Australia’s lithium producers see signs market is stabilizing

Pilgangoora lithium project. Credit: Pilbara Minerals

Pilbara Minerals said on Thursday it saw signs the lithium market was stabilizing as Australia’s top producers reported a slump in earnings and took steps to ride out slowing demand for the raw material of electric vehicle batteries.

Lithium prices have fallen around 70% over the past year as EV sales growth slowed, but capacity expansions by chemicals makers and government support globally bode well for the market longer term, Pilbara Minerals CEO Dale Henderson said.

In the short term, prices of lithium ore spodumene appear to have levelled out, with a small increase in China’s lithium carbonate prices and more customer enquiries over the last eight weeks than in “quite some period”, Henderson told an earnings call.

Top battery maker CATL’s closure of its high cost Jianxiawo lepidolite operations would be a positive sign for the market, he said. Australian lithium stocks gained early this week after Reuters reported speculation about the closure.

“If it is to be true, it signals effectively a swing price… that knocks out lepidolite supply…If there were ever a group that could keep a mine running it would be CATL,” Henderson said. Lepidolite is a lithium mineral that is costly to process.

Pilbara reported a 78% plunge in first-half profits on weak lithium prices and withheld dividends to preserve capital for project investments.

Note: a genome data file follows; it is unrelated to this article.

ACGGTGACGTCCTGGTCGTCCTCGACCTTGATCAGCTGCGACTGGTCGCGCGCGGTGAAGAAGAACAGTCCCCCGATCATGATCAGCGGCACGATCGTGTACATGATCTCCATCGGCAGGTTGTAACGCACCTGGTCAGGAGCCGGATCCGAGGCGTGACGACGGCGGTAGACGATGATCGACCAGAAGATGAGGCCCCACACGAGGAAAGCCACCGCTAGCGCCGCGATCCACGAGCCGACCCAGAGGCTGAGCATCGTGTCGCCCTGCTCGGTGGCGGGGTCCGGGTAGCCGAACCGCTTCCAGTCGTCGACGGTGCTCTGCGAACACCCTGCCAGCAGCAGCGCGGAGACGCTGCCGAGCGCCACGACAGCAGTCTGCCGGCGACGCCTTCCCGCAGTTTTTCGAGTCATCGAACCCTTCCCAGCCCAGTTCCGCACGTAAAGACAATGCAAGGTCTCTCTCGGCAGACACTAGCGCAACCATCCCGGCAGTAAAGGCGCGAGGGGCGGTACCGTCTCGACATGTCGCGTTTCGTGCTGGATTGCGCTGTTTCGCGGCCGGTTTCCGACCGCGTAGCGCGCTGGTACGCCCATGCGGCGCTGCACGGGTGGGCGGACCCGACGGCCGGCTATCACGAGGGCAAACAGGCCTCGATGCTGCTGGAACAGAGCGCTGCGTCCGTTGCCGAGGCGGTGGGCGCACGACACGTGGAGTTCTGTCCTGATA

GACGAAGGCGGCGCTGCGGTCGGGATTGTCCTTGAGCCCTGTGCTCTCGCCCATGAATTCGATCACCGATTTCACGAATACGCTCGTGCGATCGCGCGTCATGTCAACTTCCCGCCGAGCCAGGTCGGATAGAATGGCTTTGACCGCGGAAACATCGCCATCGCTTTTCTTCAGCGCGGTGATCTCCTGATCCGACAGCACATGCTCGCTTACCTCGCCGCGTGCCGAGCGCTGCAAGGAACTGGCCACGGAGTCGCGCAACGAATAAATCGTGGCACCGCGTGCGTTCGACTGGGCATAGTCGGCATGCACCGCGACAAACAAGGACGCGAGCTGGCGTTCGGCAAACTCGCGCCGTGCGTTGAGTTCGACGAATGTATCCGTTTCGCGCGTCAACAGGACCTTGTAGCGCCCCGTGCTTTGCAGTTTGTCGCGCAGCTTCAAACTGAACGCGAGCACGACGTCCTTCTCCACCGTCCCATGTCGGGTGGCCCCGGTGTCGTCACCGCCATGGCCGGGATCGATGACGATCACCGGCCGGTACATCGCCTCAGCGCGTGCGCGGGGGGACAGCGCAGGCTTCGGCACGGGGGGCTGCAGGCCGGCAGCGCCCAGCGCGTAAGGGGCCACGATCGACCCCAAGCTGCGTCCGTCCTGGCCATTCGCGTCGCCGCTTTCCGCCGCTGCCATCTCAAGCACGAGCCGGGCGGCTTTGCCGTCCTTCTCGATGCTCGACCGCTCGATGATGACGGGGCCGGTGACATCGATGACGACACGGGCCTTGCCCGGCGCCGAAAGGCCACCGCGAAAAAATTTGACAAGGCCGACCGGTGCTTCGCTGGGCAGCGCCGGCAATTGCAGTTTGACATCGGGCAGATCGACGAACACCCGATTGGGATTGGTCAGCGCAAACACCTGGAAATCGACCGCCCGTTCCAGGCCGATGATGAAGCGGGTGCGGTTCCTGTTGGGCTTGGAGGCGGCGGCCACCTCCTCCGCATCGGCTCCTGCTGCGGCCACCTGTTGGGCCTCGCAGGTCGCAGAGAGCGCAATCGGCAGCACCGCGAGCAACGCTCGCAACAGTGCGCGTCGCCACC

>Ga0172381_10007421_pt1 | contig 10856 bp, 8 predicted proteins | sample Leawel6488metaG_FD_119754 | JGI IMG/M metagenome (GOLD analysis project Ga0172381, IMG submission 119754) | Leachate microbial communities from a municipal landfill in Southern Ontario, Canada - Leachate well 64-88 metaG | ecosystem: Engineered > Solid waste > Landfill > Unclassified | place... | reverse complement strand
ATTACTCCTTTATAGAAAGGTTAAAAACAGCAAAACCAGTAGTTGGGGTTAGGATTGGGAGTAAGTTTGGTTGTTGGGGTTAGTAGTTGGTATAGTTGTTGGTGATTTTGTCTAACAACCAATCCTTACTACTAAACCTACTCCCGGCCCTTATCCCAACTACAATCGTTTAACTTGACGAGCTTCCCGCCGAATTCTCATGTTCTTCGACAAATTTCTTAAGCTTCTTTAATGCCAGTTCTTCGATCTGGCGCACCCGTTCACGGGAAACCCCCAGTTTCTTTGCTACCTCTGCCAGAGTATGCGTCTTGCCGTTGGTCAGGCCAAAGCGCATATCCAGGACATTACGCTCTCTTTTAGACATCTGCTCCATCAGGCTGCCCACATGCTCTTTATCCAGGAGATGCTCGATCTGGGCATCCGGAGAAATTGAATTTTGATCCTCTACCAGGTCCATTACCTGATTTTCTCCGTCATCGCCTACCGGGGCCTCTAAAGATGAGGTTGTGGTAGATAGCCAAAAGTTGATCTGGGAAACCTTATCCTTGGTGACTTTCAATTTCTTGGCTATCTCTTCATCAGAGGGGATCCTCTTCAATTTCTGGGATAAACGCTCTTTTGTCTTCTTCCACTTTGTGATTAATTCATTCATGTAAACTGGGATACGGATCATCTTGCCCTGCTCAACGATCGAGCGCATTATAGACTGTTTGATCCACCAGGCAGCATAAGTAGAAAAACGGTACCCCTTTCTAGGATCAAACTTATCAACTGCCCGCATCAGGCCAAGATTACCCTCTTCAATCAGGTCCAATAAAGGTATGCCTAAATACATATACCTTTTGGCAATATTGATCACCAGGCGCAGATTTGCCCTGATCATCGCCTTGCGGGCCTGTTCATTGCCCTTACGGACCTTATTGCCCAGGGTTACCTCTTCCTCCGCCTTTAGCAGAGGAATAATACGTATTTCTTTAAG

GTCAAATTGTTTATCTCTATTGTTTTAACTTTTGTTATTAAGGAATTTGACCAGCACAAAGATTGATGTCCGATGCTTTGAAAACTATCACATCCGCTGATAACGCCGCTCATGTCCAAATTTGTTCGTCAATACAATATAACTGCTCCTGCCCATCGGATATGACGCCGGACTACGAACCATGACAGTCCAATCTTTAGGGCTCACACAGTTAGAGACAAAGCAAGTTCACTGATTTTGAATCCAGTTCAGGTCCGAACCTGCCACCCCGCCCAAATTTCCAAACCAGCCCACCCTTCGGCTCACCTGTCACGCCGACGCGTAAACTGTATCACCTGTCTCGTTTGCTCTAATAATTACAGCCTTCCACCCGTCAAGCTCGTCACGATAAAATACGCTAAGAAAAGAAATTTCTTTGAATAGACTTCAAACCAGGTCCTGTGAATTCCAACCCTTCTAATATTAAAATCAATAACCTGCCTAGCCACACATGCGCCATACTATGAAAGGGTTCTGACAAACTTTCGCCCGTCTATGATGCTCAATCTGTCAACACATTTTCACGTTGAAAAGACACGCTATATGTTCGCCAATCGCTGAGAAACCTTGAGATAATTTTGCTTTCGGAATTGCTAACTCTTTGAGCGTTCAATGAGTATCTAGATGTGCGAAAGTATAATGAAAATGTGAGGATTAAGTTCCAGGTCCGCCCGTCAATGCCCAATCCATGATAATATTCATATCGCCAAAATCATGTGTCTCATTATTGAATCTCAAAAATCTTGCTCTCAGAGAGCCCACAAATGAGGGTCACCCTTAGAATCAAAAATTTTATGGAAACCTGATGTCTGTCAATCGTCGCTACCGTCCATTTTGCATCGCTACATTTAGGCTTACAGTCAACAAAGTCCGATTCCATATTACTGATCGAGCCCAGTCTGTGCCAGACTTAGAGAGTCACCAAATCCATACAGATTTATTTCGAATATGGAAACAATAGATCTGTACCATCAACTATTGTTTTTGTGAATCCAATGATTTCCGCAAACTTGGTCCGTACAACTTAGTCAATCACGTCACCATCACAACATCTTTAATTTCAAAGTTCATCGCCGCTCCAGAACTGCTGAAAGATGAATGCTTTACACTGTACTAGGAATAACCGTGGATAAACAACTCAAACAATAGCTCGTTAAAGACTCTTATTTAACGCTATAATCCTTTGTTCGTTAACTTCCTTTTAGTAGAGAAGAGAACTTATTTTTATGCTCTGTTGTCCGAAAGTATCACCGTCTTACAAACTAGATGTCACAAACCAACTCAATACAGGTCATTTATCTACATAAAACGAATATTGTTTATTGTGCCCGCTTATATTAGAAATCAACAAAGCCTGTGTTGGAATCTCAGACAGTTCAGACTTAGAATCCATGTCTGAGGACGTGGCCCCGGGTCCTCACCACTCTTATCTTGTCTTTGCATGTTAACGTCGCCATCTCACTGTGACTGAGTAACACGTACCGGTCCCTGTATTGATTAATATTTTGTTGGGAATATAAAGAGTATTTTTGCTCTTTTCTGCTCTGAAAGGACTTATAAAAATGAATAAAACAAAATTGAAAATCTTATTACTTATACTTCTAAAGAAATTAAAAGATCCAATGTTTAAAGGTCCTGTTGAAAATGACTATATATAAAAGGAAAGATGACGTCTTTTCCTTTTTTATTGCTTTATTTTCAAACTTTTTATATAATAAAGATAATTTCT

Other major producers in Australia, which supplies around half the world’s sea-borne lithium, doubled down on cost cuts and said they would review the timing of new investments pending market conditions.

Diversified miner Mineral Resources said it may curtail the timing of first production from its Wodgina train 3 concentrator which was due mid year. The build out of a fourth train, still slated for 2026, could be delayed, according to Citi analysts.

“On pricing, MIN thinks it’s close to the bottom here and price will come back after CNY,” said Citi in a note. Mineral Resources reported underlying earnings of A$649 million, down 28% on the same half a year earlier.

Battery minerals producer IGO lodged a 26% profit drop and said timing of a fourth ore processing plant at its Greenbushes mine may be adjusted. It is due to start commissioning in 2027.

IGO owns Greenbushes, which is the world’s largest lithium mine with China’s Tianqi Lithium and Albemarle Corp.

(By Melanie Burton; Editing by Miral Fahmy)


Your email address will not be published. Required fields are marked *